13th December 2017: Cambridge Quantum Computing are delighted to confirm that they are participating with the Quantum Communications Hub on a 2-year partnership research programme, to build on an existing collaboration between CQC and the University of Cambridge for the commercialisation of a specialist quantum technology.
Cambridge Quantum Computing (CQC) and Oxford Quantum Circuits (OQC) are delighted to confirm that they have been granted an Innovate UK award as part of the UK Quantum Computing Initiative.
Pursuant to the award, CQC will lead the development of a compiler of quantum algorithms onto OQC’s quantum computing architecture. Additionally, CQC and OQC will jointly research applications best suited to the OQC architecture. As a result of the development of a quantum compiler and suitable quantum algorithms, OQC will develop and assess prototypes of different circuit layouts, working jointly with Oxford University. These strands will lead to a demonstration by the end of the project period that will last 1 year, of a well-chosen algorithm, compiled using the CQC compiler, and run on an optimal OQC circuit. It is expected that blueprints will be generated for quickly scaling up to a level at which device performance outstrips classical computers.
We are very pleased to report that we are participating in the Google Cloud Startup Program that provides CQC with cloud credits, access to architecture reviews and technical mentors, 24/7 support, and more. The programme is designed to help startups build and scale on Google Cloud Platform.
Google Cloud Platform has specific strengths in big data and machine learning, which is a core technology of CQC’s project Arrow that has been designed, built and now delivered through the AI Team here at CQC. At present, one of the tools we currently use to really enhance and scale our development plan is the Cloud Machine Learning Engine. As a result of Google’s generous support, during the next year CQC will have flexible access to a professionally maintained computing cluster that can scale up to a size of hundreds of GPUs and even thousands of CPUs. This enables us to develop deep learning models at a far greater pace, and facilitates the pace of our in house R&D activities to adapt to those of our commercial partners.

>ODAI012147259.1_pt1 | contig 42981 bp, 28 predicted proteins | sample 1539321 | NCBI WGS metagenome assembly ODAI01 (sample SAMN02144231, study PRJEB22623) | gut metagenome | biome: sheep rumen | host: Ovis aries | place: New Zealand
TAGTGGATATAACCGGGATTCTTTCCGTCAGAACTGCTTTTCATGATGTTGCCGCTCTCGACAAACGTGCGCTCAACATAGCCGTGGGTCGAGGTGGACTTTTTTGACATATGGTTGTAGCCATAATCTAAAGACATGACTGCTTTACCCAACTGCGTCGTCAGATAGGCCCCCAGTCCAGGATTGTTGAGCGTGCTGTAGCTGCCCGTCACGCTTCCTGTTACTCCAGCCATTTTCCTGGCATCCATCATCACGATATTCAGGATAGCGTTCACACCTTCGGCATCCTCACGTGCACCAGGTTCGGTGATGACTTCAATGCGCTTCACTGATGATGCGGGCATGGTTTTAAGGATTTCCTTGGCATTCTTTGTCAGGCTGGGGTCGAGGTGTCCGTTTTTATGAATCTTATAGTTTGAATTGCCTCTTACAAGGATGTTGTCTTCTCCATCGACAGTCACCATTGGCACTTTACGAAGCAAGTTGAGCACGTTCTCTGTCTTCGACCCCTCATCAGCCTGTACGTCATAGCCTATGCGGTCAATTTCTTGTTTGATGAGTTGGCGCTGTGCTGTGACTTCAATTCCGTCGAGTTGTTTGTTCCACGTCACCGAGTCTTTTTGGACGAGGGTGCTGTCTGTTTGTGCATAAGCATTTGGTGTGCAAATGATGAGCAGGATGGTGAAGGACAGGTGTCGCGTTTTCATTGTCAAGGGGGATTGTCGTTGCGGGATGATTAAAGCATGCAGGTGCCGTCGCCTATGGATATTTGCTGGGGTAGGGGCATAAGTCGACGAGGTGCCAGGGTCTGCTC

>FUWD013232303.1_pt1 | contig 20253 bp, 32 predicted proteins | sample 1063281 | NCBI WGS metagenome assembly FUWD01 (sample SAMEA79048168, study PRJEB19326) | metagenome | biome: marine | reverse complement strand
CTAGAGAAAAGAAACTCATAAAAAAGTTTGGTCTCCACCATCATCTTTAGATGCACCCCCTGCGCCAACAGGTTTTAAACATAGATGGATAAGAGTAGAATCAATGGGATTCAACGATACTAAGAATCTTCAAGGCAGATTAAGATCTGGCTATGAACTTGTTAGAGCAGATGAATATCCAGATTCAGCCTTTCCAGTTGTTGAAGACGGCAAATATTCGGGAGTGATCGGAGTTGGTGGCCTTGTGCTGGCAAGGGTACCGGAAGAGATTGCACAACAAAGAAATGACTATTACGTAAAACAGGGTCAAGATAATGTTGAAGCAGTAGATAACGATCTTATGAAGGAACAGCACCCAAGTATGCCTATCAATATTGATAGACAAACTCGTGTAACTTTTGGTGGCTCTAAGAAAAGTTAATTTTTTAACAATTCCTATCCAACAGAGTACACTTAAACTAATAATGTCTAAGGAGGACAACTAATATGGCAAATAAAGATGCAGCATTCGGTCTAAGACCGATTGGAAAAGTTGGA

On a broader horizon, the computational capabilities now at hand are comparable to university research groups. These resources are now readily available to the CQC scientific team to be employed towards one of the founding missions of CQC: the simulation of quantum hardware and the prototyping of quantum algorithms.
A team of 4 from Cambridge Quantum Computing are proud to be swimming to support London City Swim in aid of research into Motor Neurone Disease. The team is made up of scientists, directors and shareholders.
CQC has open-sourced a cross-platform trading interface for financial securities. TA> was developed wholly in-house to facilitate the testing and production implementation of our AI driven trading algorithms known as ARROW>
As well as aiming for flexibility, TA> is designed to be lightweight. For extra speed and efficiency developers and users are recommended to wrap trading logic classes around C++ classes using a popular cross-language wrapper such as SWIG or Cython where possible.
The GitHub repository is copied in the link below. By publishing TA> we have provided a vital resource with flexibility and customisable modules for both development and back-testing as well as live trading and sub-millisecond reporting, and ease of use for a wide variety of Direct Market Access (“DMA”) trading platforms. With AI driven algorithms improving in speed and effectiveness we believe that the relatively mundane but critical “last mile” should not hold up the far more valuable work of bringing actual strategies to market.
Cambridge Quantum Computing are very pleased to have won a prestigious EPSRC grant to develop a compiler module for the UK’s flagship quantum computing hub in Oxford, NQIT.
Building a quantum computer as a network of smaller devices is central to the NQIT idea. However, quantum algorithms are typically given in a high level mathematical language, and are usually not designed with a granular network in mind. CQC’s compiler project, that is built on groundbreaking work completed last year, will address this problem by exploring the challenges and potential gains of compiling quantum algorithms (or quantum programs) onto a network quantum computer such as NQIT.
CQC’s compiler module will be able to evaluate alternative physically realistic network graphs allowing us to understand how much connectivity is useful for NQIT and inform us how one of the first large scale quantum computers can be made to operate at maximum efficiency.